22 thoughts on “W and History

  1. Douglas Brinkley must’ve devoted all his mental storage space to Iraq, so that he’s forgotten Katrina/FEMA, Abu Ghraib, Afghanistan, domestic spying and Halliburton’s no-bid contracts. Honest? An administration void of widespread corruption? On what planet, sir?!

  2. The boobs you are quoting about ‘Bush ain’t so bad…’ are delusional.

    Just plain nuts.

    When the final bill for his malfeasance, criminality, and stupidity is examined, and it won’t be for many years, it will make your head explode.

  3. I’ll eat my desktop, too.

    Actually, this points to the reason history is unpopular, because of mindless exercises like these.

    It doesn’t matter a whit who’s the most corrupt.

    What matters is the current one is nowhere close to being good enough to resolve any major problem our nation is enduring. And that won’t change in the next two years.

  4. Prof. Cannato’s belief that there may be a metaphorical pony somewhere behind the ‘pile’ we can see has a quaint, childlike charm. He may be right that it’s too soon to say – if, years from now, we discover that it was W’s bellicosity that convinced space aliens our planet wasn’t worth invading, I’ll move him up in my ranking. Not until then, mind you.

    I’m also looking on with sad sympathy for Douglas Brinkley. It’s always hard when you discover someone you thought was honest was a lying, corrupt scumbag who was exploiting your trust, and I imagine Brinkley will be facing that agonizing reappraisal soon.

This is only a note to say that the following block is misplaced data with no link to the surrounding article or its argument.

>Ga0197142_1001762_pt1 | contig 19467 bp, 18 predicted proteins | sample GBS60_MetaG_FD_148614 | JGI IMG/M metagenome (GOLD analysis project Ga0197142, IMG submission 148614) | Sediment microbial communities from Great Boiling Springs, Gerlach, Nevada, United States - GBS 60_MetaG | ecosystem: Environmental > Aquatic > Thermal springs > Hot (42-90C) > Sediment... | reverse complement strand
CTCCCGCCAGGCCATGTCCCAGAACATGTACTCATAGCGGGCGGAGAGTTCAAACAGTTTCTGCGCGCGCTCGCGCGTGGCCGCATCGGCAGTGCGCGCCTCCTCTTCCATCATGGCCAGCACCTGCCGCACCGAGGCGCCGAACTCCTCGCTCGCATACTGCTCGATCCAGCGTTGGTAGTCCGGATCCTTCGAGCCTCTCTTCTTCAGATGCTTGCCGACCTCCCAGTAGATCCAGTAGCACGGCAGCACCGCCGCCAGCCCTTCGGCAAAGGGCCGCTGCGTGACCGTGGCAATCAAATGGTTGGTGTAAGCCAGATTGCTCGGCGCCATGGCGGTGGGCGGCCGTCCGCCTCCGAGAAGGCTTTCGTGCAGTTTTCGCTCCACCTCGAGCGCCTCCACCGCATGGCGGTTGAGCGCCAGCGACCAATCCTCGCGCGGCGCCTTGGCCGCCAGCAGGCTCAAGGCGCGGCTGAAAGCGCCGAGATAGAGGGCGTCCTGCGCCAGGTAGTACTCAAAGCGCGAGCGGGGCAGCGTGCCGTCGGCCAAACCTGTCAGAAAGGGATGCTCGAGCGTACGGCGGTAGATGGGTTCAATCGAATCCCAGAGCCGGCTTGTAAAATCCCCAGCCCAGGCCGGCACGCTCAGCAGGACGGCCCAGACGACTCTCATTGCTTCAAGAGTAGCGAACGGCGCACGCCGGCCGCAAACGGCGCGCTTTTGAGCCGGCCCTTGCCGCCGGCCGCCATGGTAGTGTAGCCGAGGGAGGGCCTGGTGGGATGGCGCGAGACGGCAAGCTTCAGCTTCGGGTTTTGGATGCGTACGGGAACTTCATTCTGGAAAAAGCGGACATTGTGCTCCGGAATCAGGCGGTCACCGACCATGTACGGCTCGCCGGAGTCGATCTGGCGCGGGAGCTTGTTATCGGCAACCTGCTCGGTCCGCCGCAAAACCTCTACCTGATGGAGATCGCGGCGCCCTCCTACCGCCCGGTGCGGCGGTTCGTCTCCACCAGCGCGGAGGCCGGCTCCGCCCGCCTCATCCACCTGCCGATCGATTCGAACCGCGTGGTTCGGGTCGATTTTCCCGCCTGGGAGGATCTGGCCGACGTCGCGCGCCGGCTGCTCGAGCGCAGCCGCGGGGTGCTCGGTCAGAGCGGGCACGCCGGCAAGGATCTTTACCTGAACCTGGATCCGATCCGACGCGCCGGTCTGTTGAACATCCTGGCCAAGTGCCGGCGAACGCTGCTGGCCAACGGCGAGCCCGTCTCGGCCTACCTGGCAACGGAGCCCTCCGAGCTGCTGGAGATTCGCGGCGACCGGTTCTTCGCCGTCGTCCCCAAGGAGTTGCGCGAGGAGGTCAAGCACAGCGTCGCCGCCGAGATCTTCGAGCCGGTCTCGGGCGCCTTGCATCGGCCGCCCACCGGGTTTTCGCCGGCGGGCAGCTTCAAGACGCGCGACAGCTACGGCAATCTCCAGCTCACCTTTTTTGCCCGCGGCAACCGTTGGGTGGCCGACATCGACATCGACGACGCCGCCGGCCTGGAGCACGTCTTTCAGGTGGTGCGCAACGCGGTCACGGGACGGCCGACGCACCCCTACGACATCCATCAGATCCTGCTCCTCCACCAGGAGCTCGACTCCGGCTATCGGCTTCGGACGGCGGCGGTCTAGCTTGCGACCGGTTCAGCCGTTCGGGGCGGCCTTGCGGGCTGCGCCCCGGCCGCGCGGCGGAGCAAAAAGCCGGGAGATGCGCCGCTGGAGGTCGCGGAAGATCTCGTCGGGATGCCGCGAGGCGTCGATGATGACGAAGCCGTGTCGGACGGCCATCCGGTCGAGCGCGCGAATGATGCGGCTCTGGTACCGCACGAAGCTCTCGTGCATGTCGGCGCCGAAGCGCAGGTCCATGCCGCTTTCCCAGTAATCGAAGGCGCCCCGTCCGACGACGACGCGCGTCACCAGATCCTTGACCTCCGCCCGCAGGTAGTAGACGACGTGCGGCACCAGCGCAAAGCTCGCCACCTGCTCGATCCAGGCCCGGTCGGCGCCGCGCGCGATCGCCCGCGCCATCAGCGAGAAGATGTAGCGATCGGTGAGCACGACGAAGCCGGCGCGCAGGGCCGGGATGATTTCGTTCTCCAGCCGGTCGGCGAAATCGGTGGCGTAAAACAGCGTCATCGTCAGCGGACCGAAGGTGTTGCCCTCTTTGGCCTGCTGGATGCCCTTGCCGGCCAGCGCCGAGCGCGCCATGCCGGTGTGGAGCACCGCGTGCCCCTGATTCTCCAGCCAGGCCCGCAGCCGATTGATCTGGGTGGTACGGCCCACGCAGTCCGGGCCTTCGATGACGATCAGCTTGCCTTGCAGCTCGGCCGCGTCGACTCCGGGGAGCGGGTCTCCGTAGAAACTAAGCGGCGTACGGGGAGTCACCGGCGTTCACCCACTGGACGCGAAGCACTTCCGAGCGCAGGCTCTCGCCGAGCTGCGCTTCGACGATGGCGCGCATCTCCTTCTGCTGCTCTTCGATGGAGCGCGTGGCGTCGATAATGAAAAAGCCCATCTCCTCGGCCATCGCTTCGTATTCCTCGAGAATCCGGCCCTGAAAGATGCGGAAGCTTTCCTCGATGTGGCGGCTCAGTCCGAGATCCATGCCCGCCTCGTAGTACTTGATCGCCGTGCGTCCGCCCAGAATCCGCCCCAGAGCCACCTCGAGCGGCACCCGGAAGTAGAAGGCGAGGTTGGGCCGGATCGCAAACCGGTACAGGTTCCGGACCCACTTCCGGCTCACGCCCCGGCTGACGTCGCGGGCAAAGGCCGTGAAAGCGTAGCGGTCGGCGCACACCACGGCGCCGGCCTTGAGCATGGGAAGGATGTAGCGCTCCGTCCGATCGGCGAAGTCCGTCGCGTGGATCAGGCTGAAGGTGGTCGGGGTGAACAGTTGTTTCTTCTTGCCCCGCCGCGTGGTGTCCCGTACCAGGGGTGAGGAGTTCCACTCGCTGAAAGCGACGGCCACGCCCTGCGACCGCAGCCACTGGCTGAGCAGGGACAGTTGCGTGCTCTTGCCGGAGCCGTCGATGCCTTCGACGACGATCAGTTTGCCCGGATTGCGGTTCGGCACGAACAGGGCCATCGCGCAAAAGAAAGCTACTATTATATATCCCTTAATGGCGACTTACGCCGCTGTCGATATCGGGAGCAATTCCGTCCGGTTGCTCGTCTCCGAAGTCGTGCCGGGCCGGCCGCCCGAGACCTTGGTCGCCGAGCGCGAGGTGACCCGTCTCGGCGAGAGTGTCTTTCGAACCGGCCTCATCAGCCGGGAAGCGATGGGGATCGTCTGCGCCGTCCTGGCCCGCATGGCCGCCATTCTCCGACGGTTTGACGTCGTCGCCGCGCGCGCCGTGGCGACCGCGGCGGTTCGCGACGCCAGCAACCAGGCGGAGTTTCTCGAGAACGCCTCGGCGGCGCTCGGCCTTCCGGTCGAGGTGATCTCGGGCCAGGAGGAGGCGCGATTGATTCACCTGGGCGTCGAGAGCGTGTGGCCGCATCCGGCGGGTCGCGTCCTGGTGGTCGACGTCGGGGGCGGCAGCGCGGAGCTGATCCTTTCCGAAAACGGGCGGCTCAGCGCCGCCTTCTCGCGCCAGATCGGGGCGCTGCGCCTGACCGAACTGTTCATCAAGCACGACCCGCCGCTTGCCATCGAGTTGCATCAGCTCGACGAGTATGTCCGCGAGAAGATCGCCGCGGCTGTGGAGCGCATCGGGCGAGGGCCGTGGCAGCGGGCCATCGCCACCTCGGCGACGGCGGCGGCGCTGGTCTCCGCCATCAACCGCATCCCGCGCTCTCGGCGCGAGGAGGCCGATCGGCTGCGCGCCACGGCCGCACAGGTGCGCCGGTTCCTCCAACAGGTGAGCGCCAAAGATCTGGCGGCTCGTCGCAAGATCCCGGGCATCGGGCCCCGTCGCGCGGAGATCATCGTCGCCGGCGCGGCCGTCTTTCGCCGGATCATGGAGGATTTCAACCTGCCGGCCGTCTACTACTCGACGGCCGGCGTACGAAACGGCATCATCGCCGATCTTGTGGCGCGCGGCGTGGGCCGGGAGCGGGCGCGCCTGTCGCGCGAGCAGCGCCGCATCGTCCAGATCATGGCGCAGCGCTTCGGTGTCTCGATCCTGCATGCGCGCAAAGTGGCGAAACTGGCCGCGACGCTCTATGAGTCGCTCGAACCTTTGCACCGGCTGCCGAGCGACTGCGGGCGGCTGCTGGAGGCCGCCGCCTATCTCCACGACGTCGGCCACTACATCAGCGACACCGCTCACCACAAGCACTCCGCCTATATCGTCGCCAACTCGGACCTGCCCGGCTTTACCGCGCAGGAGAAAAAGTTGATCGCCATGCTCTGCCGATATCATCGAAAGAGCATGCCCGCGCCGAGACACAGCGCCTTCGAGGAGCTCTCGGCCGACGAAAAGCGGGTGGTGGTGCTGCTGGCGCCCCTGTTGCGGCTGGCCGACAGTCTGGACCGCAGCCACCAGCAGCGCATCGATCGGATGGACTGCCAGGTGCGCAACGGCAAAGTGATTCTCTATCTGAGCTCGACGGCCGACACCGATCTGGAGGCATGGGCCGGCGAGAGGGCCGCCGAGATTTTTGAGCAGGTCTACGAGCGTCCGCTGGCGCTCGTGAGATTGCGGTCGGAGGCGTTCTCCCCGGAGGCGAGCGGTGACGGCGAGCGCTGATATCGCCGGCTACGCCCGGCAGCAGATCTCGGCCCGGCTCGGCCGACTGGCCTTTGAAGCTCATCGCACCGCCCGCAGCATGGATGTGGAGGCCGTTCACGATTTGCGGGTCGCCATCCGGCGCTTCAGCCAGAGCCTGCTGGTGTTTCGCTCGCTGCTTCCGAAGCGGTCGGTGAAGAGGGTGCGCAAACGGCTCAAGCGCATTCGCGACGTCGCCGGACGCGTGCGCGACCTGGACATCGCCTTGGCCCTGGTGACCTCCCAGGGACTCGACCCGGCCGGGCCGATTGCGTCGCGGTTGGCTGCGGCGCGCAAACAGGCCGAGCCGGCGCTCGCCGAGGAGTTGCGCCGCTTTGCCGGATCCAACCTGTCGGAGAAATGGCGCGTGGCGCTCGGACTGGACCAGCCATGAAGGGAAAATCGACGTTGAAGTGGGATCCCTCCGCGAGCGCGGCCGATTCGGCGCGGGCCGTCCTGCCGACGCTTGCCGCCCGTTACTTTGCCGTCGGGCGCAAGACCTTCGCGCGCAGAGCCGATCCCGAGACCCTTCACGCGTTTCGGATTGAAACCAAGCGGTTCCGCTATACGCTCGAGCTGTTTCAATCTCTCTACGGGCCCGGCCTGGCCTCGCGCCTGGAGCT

5. Maybe we need a clarification on what constitutes corruption exactly. I know that in my mind I don’t have enough mental capacity to remember all the incidents I would consider corrupt. Was Jimmy-Jeff a corruption of our democracy? Isn’t torture a corruption of our ideals? For me, it’s more than just filling pockets with monetary gain, it’s the corruption of our principles and our honor as a nation.

    Off topic….I just have the need to share the good news…After 5 year of diligence and hard work, I’ve been promoted to Aisle Manger, and with that comes a generous pay increase of almost $9.25 an hour. Me and the Misses are gonna do the town tonight! Toggle bolts? Zinc plated or Galvanized?…they’re down on the left hand side about half way up the display.

  6. I read just about every book written on Watergate from 1984 through about 1990. (Refused to read Gordon Liddy’s book.) First, the Bushies have learned the first lesson of Watergate–destroy the evidence. For the next two years, there is going to be so much serious shredding going on the noise of the machines may reach where I live in Rockville, Maryland. All the hearings in the world will do no good if the documents don’t exist any more. The first thing this Congress should do is confiscate all files (paper, computer, etc.) for the hearings.